Friday's Headlines December 23, 2011
December 23, 2011
New York, Home to the Arts
This thoughtful article about the deaths of two iconic New Yorkers and the dynamic arts spaces they created — Olga Bloom of Bargemusic and Anthony Amato of the Amato Opera — suggests that New York City no longer generates stable homes for cultural organizations.
Harlem Target store strives to be a good neighbor
At 8:30 in the morning at the 174,000-square-foot Target on 117th St. east of First Ave. in Harlem, a group of employees do jumping jacks during that day’s warmup called the “huddle.”
Bloomberg insists he isn't fighting with Cuomo over state's health care carrier
Mayor Bloomberg insisted he and Gov. Cuomo are not fighting over a lucrative deal involving the state’s health care carrier – and reminded the governor the city holds the cards in the scenario.
‘Corzine conflict’ hand-wringing
Mayor Bloomberg’s top aides say the city should not play a lead role in trying to recoup millions from Jon Corzine and his bankrupt MF Global investment firm because city Comptroller John Liu has too many conflicts in the case, The Post has learned.
$$ watchdog tweaks Mike
Mayor Bloomberg is doing a Chicken Little routine with the city budget, an independent fiscal watchdog cautioned yesterday.
AIG icon goes to Metro Loft
The sale of the iconic downtown skyscraper at 70 Pine St. closed yesterday for $205 million to Metro Loft Management.
Business rebuffed by labor on Cuomo reform panel
Controversy flared this week at a meeting of Gov. Andrew Cuomo's usually sleepy regional economic development council for the city. Business and labor advocates on the council's regulatory reform committee sparred over four proposals to axe or weaken laws that protect workers but burden employers, insiders said.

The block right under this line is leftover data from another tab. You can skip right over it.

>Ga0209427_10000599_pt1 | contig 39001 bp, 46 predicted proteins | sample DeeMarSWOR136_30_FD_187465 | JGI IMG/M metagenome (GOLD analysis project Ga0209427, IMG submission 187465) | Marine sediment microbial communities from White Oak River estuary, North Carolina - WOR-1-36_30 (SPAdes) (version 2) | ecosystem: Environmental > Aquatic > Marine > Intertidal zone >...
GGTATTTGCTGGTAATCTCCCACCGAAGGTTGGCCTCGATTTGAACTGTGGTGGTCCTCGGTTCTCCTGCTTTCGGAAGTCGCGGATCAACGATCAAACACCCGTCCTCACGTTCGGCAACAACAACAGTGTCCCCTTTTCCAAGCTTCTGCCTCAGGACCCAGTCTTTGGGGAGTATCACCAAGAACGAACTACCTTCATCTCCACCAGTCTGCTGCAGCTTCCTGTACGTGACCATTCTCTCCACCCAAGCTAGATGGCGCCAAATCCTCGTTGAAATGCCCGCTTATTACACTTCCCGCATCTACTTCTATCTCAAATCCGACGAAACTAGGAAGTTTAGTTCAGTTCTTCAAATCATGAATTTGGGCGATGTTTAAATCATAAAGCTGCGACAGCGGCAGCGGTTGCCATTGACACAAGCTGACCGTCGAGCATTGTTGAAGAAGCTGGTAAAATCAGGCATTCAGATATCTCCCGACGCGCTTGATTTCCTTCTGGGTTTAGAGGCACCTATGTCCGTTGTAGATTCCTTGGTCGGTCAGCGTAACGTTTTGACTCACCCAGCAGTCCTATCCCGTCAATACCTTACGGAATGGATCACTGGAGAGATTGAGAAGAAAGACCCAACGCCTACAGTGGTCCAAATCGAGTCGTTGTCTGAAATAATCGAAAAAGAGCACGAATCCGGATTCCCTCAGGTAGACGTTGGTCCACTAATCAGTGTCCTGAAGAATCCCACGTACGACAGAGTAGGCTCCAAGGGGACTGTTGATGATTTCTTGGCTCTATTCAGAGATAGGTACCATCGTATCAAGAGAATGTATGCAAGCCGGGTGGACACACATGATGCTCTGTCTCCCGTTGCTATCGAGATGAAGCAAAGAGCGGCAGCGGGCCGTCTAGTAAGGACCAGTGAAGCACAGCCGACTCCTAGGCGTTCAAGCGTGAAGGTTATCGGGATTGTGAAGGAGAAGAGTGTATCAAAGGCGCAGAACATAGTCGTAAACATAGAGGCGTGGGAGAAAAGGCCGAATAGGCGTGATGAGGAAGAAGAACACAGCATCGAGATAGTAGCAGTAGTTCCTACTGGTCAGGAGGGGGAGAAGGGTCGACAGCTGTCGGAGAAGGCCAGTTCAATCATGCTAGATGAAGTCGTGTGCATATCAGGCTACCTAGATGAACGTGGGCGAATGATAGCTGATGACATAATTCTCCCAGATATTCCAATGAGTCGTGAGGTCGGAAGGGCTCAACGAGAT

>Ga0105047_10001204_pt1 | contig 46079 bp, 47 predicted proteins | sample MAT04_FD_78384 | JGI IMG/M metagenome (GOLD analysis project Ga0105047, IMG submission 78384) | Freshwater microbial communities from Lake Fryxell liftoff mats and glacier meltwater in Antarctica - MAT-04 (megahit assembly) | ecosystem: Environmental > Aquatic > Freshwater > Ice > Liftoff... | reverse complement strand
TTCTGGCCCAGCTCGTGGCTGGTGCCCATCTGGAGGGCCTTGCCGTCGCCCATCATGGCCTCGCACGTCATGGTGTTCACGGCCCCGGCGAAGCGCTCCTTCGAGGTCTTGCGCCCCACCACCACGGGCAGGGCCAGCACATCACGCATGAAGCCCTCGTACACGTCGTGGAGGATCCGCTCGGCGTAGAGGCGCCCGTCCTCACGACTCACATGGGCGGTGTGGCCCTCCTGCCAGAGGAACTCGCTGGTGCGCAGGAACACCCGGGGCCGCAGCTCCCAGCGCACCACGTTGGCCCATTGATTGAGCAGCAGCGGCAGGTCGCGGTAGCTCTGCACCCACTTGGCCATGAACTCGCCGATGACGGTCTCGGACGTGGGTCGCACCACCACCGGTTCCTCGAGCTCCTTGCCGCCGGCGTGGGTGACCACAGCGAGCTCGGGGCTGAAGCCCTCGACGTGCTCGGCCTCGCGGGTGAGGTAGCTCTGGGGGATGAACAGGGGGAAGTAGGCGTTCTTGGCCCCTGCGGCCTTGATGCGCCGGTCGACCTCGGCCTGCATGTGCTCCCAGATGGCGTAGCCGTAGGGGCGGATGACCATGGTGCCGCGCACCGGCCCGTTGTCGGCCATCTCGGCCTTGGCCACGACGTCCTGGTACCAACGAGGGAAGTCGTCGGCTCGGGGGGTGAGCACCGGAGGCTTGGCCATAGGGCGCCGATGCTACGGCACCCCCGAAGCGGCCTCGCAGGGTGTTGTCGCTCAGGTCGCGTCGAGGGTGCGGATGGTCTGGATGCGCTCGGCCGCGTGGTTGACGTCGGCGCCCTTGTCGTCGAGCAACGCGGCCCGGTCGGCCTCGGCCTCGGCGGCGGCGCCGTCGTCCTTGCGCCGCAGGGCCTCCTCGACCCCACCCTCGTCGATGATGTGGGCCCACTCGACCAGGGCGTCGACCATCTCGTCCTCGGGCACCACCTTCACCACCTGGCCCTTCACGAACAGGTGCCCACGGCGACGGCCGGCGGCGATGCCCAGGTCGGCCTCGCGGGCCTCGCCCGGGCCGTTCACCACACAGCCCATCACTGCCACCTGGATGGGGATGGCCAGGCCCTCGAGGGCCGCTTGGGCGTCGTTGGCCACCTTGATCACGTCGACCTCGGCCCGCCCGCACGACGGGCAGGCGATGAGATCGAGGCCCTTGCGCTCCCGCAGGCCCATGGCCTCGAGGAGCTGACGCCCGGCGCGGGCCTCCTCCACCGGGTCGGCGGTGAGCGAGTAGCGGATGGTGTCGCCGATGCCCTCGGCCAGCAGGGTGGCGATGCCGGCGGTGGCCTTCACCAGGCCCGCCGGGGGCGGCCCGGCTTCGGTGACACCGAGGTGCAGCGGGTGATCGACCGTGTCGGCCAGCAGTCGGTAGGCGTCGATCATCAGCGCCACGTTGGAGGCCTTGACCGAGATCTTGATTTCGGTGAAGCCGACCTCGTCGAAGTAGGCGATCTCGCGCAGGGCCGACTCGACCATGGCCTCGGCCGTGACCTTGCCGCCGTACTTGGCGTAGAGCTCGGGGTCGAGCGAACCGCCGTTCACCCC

Shocking year-end cheer
If the U.S. stock market can handily outperform not just Europe (how hard can that be these days?), but Brazil and even mighty China, maybe we should all rethink 2012. But it’s true. As the year draws to a close and the year-to-date S&P 500 hovers near the break-even point, that performance looks like a world-beater. And that’s not all. Take a good look at some other year-end upside shockers. Weekly claims for jobless benefits stand at three-and-a-half-year lows, consumer confidence rose to its highest point in six months despite Europe’s implosion (not to mention the dispiritingly quick end of Kim Kardashian’s $18 million marriage), and the Conference Board’s Leading Economic Index—as reliable a crystal ball as anybody else’s—is glowing rosier by the day. And then there’s what looks to be a last-minute deal in Congress to extend the payroll tax cut, and the fact that nobody this week has apparently said that the euro is toast. Wow!
EU near agreement for 666 Third Ave.
This $40.5 million space will replace its current office on East 41st Street, which it must vacate by late July. The building it within walking distance of the United Nations headquarters.
On the Market: Deutche Bank Was DBs to OWS; Plaza Heist; Daniel Craig’s New Digs?
Ditmas Park-to-Penn. coffee shop murder a mystery. [NY Times]
Meanwhile, a neighborhood mourns the loss. [Daily News]
Deutsche Bank backs down to OWS at 60 Wall Street. [NY Times]
Wall Street Journal
New Sky High In Manhattan
Despite sluggish sales in the rest of the Manhattan apartment market, demand for New York's most-expensive trophy properties has been soaring, drawing multimillionaire buyers from around the world and even some at home.
Not for a Lack of Love
The coffee at Tillie's in Fort Greene was never the draw. No, as regular Julie Miller said bluntly: "The coffee sucks. I complain about it all the time. We all say it's bad as we're buying it."
Lehman Retains Advisor Gleacher for Archstone
In the midst of a fight among owners over how to unwind Archstone, the giant apartment company, the estate of Lehman Brothers Holdings Inc. has retained Gleacher & Co. to advise on the failed bank’s largest remaining real-estate asset.
Why Hard Times Can Make Great Buildings
A slow economy is hard on architecture, except when it isn't. As the best buildings of 2011 amply show, closer scrutiny to the bottom line and even the need to lop off extras can lead to a sharper and more forceful design.